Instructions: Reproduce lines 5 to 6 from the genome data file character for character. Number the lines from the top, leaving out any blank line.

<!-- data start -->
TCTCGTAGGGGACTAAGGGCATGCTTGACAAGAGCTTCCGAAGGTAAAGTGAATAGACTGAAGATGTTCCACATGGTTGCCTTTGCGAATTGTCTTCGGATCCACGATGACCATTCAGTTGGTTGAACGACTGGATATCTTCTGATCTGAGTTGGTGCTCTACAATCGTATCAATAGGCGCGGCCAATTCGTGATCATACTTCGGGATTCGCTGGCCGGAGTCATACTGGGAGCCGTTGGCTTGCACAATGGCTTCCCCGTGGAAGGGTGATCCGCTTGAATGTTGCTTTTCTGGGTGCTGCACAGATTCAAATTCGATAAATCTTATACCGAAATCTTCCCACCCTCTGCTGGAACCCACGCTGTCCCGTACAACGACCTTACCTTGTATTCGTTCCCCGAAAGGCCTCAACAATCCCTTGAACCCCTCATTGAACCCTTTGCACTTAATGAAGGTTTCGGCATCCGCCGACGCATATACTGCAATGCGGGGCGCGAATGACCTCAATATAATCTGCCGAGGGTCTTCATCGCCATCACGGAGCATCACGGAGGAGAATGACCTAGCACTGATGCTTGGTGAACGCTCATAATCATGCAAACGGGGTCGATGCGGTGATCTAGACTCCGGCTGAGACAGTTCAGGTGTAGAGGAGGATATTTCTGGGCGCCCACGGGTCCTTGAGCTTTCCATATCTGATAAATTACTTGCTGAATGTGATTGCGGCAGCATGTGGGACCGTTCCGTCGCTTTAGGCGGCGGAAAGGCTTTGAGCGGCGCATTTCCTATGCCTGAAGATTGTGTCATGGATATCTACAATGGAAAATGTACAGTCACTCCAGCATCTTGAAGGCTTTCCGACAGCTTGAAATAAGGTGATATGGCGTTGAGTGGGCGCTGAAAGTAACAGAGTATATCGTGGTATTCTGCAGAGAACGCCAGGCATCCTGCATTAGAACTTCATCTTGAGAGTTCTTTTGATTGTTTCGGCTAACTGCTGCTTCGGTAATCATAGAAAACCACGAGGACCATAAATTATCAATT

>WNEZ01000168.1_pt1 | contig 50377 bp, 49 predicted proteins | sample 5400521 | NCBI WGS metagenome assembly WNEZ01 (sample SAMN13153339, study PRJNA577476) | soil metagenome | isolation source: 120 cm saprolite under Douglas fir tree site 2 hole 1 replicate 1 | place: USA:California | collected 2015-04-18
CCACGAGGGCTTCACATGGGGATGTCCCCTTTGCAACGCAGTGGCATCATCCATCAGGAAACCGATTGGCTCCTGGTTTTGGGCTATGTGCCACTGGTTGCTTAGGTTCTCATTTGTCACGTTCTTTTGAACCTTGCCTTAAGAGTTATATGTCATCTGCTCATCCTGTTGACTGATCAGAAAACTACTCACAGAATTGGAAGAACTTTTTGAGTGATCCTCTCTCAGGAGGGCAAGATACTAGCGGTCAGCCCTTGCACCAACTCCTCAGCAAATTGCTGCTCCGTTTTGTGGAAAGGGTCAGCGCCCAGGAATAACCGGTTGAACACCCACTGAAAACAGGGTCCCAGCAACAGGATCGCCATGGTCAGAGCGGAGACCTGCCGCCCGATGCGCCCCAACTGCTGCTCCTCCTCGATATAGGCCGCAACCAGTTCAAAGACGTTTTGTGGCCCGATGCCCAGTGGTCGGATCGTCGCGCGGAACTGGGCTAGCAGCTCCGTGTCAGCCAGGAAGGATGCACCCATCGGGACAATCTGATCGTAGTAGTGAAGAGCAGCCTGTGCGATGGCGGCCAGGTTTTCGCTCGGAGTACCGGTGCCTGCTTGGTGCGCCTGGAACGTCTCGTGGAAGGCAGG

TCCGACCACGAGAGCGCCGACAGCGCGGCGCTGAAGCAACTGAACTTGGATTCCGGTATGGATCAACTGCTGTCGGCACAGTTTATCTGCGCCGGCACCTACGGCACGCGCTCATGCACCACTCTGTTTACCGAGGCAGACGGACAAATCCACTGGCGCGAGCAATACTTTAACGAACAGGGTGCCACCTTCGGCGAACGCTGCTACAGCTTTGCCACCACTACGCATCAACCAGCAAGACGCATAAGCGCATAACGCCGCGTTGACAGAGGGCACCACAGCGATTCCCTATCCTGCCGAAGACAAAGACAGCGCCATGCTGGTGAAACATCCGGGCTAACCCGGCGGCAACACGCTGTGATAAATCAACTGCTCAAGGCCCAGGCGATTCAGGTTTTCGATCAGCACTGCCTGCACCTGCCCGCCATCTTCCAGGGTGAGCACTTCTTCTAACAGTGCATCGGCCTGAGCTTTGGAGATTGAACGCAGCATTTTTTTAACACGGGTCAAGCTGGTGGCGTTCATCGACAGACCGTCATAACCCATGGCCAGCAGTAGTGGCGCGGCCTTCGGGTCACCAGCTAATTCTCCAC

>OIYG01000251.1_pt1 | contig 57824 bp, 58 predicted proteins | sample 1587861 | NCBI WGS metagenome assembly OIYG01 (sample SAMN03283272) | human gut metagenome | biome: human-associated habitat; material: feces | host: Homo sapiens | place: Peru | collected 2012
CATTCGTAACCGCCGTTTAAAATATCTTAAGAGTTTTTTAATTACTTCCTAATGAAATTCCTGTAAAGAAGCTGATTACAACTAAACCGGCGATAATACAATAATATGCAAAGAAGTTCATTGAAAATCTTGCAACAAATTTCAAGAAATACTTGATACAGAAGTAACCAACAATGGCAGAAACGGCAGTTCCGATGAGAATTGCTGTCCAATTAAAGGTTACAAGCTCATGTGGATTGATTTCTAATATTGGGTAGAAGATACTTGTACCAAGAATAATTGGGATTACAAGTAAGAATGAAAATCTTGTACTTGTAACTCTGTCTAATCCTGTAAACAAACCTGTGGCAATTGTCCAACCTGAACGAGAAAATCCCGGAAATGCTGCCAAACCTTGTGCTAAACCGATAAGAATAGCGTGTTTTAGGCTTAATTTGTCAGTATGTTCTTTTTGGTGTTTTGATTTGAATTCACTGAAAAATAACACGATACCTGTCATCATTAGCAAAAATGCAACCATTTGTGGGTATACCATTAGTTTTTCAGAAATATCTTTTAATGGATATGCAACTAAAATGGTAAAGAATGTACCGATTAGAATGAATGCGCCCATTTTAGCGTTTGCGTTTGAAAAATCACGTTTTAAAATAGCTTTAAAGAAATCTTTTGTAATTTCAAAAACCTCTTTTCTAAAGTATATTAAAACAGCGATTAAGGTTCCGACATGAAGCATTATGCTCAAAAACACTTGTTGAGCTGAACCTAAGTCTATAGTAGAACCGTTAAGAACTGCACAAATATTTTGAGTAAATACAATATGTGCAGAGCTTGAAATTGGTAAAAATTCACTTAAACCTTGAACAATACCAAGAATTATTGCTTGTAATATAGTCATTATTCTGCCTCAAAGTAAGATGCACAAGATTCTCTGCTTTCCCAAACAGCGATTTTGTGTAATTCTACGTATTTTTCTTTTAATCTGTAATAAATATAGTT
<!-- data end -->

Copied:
>OIYG01000251.1_pt1 | contig 57824 bp, 58 predicted proteins | sample 1587861 | NCBI WGS metagenome assembly OIYG01 (sample SAMN03283272) | human gut metagenome | biome: human-associated habitat; material: feces | host: Homo sapiens | place: Peru | collected 2012
CATTCGTAACCGCCGTTTAAAATATCTTAAGAGTTTTTTAATTACTTCCTAATGAAATTCCTGTAAAGAAGCTGATTACAACTAAACCGGCGATAATACAATAATATGCAAAGAAGTTCATTGAAAATCTTGCAACAAATTTCAAGAAATACTTGATACAGAAGTAACCAACAATGGCAGAAACGGCAGTTCCGATGAGAATTGCTGTCCAATTAAAGGTTACAAGCTCATGTGGATTGATTTCTAATATTGGGTAGAAGATACTTGTACCAAGAATAATTGGGATTACAAGTAAGAATGAAAATCTTGTACTTGTAACTCTGTCTAATCCTGTAAACAAACCTGTGGCAATTGTCCAACCTGAACGAGAAAATCCCGGAAATGCTGCCAAACCTTGTGCTAAACCGATAAGAATAGCGTGTTTTAGGCTTAATTTGTCAGTATGTTCTTTTTGGTGTTTTGATTTGAATTCACTGAAAAATAACACGATACCTGTCATCATTAGCAAAAATGCAACCATTTGTGGGTATACCATTAGTTTTTCAGAAATATCTTTTAATGGATATGCAACTAAAATGGTAAAGAATGTACCGATTAGAATGAATGCGCCCATTTTAGCGTTTGCGTTTGAAAAATCACGTTTTAAAATAGCTTTAAAGAAATCTTTTGTAATTTCAAAAACCTCTTTTCTAAAGTATATTAAAACAGCGATTAAGGTTCCGACATGAAGCATTATGCTCAAAAACACTTGTTGAGCTGAACCTAAGTCTATAGTAGAACCGTTAAGAACTGCACAAATATTTTGAGTAAATACAATATGTGCAGAGCTTGAAATTGGTAAAAATTCACTTAAACCTTGAACAATACCAAGAATTATTGCTTGTAATATAGTCATTATTCTGCCTCAAAGTAAGATGCACAAGATTCTCTGCTTTCCCAAACAGCGATTTTGTGTAATTCTACGTATTTTTCTTTTAATCTGTAATAAATATAGTT